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PS4 2015 Report Card

Sony's flagship console was far from faultless in 2015, yet fantastic where it mattered most.

To mark GameSpot’s Game of the Year 2015 series, throughout this week we are publishing annual performance reviews of all home game platforms: Xbox OnePlayStation 4Wii U, and PC.
Yesterday we started with a dissection of Xbox One, which we described as “the fastest-improving games console ever.” Today we move onto the PS4, a system with rock-solid foundations, an enviable list of games, and some flaws. Below you’ll find a collection of headline observations that defined the console’s performance and evolution in 2015, followed by a final verdict for the year.

Still Outstanding, Even Among Steam Machines

Few things seem to be more foolhardy than openly disagreeing with Valve co-founder Gabe Newell about, of all subjects, PC specs. But on this occasion it's worth noting that Newell's recent assertion, that Steam Machines outperform consoles at the same price-point, isn't particularly accurate.
Granted, that's what Steam Machines were supposed to do, but the least expensive unit on the market--Alienware's entry-level system--retails for $100 more than Sony's flagship console (that's based on the PS4's $350 MSRP, and not the $300 bundles you can easily find). More to the point, the first wave of Alienware Steam Machine reviews (123) suggest that the living-room PC doesn't particularly outperform PS4 either. Let’s not forget that games tend to demand more from PCs than consoles, too; The Witcher 3, for example, requires at least 6GB of memory on PC, which means the most affordable Steam Machines (which carry 4GB of memory) can’t run one of the biggest games of the year.

"Two years ago PS4 launched with the distinction of being the most affordable high-end gaming system around. That statement still holds true today."

Two years ago the PlayStation 4 launched with the distinction of being the most affordable high-end gaming system around. That statement still holds true today. Its star feature--8GB of GDDR5 unified memory, with a theoretical maximum bandwidth of 176GB/second--means it will be difficult for any hardware manufacturer to match PS4's specs and price without taking a loss at point-of-sale.

Cheaper, Quieter, More Power-Efficient, Bigger Storage

In 2015 Sony switched production to a new PS4 model: the CUH-1200 C-Chassis. Early hardware tests suggest the system is around 30W more power-efficient than the launch model, and perhaps more conveniently, far quieter. Sadly, the new model eschews its glossy bonnet in favor of a cheaper matte finish throughout, but the new range of color faceplates helps remedy its plain features somewhat. Sony has also dropped the price of the system across all key territories (US$349, UK £299, Australia A$480) whilst introducing a new 1TB model. Meanwhile, the latest reports suggest that Sony has unlocked the system's seventh CPU core, giving developers more resources to draw from.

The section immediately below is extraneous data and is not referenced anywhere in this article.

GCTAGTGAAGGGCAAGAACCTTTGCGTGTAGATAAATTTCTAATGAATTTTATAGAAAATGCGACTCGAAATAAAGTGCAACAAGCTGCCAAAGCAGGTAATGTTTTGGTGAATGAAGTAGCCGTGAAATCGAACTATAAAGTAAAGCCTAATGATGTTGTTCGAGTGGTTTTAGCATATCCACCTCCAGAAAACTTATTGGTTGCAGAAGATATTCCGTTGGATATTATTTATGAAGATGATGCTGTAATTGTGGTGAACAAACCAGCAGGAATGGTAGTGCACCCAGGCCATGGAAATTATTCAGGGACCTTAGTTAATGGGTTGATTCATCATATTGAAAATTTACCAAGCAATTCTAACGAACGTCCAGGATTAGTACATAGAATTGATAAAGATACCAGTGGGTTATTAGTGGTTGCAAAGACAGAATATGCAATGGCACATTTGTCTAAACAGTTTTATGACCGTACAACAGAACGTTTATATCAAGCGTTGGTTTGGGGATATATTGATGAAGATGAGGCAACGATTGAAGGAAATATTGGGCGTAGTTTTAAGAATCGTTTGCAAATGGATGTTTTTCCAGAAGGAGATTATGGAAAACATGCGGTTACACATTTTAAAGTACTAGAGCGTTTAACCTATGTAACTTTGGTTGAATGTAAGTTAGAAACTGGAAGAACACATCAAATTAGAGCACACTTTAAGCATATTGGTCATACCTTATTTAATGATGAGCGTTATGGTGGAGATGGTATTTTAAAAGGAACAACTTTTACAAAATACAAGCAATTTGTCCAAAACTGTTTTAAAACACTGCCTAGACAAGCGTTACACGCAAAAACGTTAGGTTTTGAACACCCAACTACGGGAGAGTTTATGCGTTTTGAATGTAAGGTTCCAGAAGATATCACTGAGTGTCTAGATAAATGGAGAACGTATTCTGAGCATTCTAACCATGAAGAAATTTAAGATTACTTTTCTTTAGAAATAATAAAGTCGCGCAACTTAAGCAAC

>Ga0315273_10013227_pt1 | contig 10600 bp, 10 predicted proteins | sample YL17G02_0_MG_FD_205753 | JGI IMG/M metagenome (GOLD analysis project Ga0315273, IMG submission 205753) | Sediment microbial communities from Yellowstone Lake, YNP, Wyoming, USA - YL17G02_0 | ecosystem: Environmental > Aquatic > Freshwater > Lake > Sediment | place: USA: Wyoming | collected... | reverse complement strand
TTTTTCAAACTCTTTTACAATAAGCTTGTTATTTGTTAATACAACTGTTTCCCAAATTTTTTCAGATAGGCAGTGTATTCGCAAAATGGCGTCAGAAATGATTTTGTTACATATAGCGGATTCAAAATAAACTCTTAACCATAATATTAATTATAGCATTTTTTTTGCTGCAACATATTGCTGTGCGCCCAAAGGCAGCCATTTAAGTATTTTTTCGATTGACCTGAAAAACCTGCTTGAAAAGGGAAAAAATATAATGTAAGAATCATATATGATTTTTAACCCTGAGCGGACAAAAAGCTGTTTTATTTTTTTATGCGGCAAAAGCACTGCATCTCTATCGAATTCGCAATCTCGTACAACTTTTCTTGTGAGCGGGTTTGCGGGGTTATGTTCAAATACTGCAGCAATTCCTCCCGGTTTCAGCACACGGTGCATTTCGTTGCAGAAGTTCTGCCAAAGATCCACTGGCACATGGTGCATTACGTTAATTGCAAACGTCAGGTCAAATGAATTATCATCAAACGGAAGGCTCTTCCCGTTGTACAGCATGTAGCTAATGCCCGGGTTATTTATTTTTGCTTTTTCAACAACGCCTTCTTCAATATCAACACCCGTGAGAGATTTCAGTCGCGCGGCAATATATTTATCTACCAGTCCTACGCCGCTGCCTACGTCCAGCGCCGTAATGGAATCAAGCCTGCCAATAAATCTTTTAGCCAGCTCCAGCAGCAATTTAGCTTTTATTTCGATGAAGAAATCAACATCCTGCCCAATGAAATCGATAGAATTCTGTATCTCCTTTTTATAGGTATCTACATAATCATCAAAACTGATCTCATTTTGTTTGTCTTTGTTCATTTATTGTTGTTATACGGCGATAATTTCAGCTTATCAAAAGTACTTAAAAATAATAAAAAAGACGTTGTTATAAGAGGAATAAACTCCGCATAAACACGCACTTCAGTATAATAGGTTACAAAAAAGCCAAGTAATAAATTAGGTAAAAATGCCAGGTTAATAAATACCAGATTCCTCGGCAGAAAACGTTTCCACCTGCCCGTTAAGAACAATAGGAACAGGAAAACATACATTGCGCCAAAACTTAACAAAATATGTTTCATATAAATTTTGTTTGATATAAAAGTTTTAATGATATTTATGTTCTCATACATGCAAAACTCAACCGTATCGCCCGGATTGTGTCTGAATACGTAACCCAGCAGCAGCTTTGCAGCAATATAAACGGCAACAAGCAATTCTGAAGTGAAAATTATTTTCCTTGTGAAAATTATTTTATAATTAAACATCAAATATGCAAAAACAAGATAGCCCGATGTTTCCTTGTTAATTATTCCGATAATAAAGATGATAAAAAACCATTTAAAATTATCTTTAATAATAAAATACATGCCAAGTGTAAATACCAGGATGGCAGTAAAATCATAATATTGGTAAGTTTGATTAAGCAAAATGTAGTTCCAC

The Best Games Lineup of 2015

Sony has been widely criticised, as you might expect, for not following the annual tradition of giving birth to a monstrous AAA game during the holiday season. The Uncharted 4-sized hole in its fall release calendar is even more conspicuous considering its competition has shipped three fantastic exclusives (Halo 5Forza 6, and Rise of the Tomb Raider) in the same stretch.
Considering Uncharted 4’s delay to March, along with Microsoft's solid showcase, it's even more impressive and indeed surprising that PS4 nevertheless has this year’s best lineup of games. At the top of the heap is Bloodborne, released exclusively for PS4 in March, which is a strong contender for Game of the Year after garnering perfect scores from publications such as Videogamer, The Guardian, and EDGE (the latter of which ranked it in its all-time top five).GameSpot’s review was glowing, as was its Game of the Month tribute: “Lots of games are fun; very few provide this kind of exhilaration. Congratulations, Bloodborne, for hammering our souls to a bloody pulp. It's an honor to be vanquished by a game so mighty.”
Rocket League, a clear contender for Game of the Year, first shipped on PS4 for free as part of the PlayStation Plus program.
Then there’s Until Dawn, an interactive teen-horror flick laced with so many tropes that it goes full-circle and becomes endearing. It is the sleeper-hit of the year, surprising virtually everyone with how much they enjoyed it.GameSpot’s review concluded: “Until Dawn succeeds in being a thoughtful use of familiar mechanics, a great achievement in player-driven narrative, and a horror game you shouldn't miss.”
Most impressive of all is the sheer number of console exclusives that showcase original IPs and distinct, inventive ideas. Rocket League, another Game of the Year contender, will be remembered as one of the best multiplayer games of the generation and certainly unlike anything else you can find on consoles. Other notable console exclusives include the haunting SOMA, as well as the striking (if slumbersome) adventure Everybody’s Gone to the Rapture.
For Xbox 360 owners who switched to PlayStation this generation, there’s also the PS3 re-releases in the shape of the Uncharted CollectionGod of War III Remastered, and Journey (the latter of which scored a perfect 10 in GameSpot’s re-review).
All of this, bear in mind, is complemented by a swarm of fantastic console-exclusive indies that have shipped on PSN this year: Axiom VergeRace the SunHatoful BoyfriendThe Talos Principle, and so on. Such games showcase the PS4 as an indie haven that dares to rival steam.

The DualShock 4 Seriously Needs an Upgrade